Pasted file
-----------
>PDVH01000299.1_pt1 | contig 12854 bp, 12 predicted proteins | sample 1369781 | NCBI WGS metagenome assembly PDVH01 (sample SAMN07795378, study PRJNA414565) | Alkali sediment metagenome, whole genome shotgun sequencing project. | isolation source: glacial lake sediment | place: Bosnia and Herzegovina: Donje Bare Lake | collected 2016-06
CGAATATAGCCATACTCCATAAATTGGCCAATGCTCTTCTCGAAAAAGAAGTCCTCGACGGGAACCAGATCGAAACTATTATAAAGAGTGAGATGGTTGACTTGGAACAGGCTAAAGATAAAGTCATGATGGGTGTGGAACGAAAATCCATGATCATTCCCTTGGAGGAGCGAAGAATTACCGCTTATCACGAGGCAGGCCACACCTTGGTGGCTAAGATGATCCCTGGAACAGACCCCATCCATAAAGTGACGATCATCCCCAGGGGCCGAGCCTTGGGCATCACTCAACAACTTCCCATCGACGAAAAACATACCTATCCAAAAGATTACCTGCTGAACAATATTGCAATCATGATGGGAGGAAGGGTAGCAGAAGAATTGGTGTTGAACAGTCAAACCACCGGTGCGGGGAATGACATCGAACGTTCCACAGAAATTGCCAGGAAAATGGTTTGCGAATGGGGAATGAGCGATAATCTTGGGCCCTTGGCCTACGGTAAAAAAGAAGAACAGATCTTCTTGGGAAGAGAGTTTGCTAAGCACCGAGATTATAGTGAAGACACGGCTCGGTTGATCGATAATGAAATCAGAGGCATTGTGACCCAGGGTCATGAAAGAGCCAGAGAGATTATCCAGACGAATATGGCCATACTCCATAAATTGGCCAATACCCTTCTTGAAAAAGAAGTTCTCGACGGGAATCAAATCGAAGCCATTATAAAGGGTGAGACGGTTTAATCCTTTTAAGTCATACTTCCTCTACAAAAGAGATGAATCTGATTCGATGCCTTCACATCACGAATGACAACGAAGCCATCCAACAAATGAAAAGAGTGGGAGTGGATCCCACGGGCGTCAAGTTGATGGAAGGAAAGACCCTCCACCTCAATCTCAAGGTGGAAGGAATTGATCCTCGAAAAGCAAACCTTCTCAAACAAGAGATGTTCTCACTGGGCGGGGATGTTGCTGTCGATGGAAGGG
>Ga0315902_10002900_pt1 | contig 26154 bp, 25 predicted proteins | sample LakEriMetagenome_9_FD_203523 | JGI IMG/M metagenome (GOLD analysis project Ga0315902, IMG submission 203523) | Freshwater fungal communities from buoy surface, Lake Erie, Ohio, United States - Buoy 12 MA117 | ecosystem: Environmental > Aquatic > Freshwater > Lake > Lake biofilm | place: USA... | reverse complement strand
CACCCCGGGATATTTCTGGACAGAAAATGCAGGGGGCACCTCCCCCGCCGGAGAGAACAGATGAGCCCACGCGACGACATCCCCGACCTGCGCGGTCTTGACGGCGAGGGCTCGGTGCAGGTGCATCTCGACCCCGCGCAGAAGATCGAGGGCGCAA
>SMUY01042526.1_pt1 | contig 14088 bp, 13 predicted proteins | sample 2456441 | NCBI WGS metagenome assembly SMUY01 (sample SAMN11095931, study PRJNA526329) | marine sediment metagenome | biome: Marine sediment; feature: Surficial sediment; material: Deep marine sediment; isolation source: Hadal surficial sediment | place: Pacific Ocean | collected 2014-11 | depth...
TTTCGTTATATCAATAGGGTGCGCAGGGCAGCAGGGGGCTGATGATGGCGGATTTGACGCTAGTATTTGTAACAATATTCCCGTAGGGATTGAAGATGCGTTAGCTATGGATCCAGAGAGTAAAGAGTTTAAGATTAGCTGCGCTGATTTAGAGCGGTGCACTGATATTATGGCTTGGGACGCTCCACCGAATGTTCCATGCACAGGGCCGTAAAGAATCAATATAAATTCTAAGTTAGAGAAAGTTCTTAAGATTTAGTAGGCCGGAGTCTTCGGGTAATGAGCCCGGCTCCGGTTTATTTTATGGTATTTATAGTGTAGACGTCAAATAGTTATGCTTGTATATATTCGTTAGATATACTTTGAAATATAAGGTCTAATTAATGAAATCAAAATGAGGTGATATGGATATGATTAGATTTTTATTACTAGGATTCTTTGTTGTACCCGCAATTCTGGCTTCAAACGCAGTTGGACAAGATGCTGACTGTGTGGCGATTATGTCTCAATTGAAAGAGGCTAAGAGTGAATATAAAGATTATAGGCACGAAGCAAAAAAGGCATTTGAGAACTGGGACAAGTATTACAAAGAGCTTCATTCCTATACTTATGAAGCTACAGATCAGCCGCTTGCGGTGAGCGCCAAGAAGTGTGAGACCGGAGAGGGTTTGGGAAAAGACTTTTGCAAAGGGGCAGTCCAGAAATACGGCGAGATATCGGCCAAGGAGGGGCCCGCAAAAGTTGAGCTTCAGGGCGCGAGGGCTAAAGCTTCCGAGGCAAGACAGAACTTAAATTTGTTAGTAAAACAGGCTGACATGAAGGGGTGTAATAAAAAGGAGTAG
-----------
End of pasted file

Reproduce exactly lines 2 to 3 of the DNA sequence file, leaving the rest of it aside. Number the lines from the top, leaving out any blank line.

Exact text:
CGAATATAGCCATACTCCATAAATTGGCCAATGCTCTTCTCGAAAAAGAAGTCCTCGACGGGAACCAGATCGAAACTATTATAAAGAGTGAGATGGTTGACTTGGAACAGGCTAAAGATAAAGTCATGATGGGTGTGGAACGAAAATCCATGATCATTCCCTTGGAGGAGCGAAGAATTACCGCTTATCACGAGGCAGGCCACACCTTGGTGGCTAAGATGATCCCTGGAACAGACCCCATCCATAAAGTGACGATCATCCCCAGGGGCCGAGCCTTGGGCATCACTCAACAACTTCCCATCGACGAAAAACATACCTATCCAAAAGATTACCTGCTGAACAATATTGCAATCATGATGGGAGGAAGGGTAGCAGAAGAATTGGTGTTGAACAGTCAAACCACCGGTGCGGGGAATGACATCGAACGTTCCACAGAAATTGCCAGGAAAATGGTTTGCGAATGGGGAATGAGCGATAATCTTGGGCCCTTGGCCTACGGTAAAAAAGAAGAACAGATCTTCTTGGGAAGAGAGTTTGCTAAGCACCGAGATTATAGTGAAGACACGGCTCGGTTGATCGATAATGAAATCAGAGGCATTGTGACCCAGGGTCATGAAAGAGCCAGAGAGATTATCCAGACGAATATGGCCATACTCCATAAATTGGCCAATACCCTTCTTGAAAAAGAAGTTCTCGACGGGAATCAAATCGAAGCCATTATAAAGGGTGAGACGGTTTAATCCTTTTAAGTCATACTTCCTCTACAAAAGAGATGAATCTGATTCGATGCCTTCACATCACGAATGACAACGAAGCCATCCAACAAATGAAAAGAGTGGGAGTGGATCCCACGGGCGTCAAGTTGATGGAAGGAAAGACCCTCCACCTCAATCTCAAGGTGGAAGGAATTGATCCTCGAAAAGCAAACCTTCTCAAACAAGAGATGTTCTCACTGGGCGGGGATGTTGCTGTCGATGGAAGGG
>Ga0315902_10002900_pt1 | contig 26154 bp, 25 predicted proteins | sample LakEriMetagenome_9_FD_203523 | JGI IMG/M metagenome (GOLD analysis project Ga0315902, IMG submission 203523) | Freshwater fungal communities from buoy surface, Lake Erie, Ohio, United States - Buoy 12 MA117 | ecosystem: Environmental > Aquatic > Freshwater > Lake > Lake biofilm | place: USA... | reverse complement strand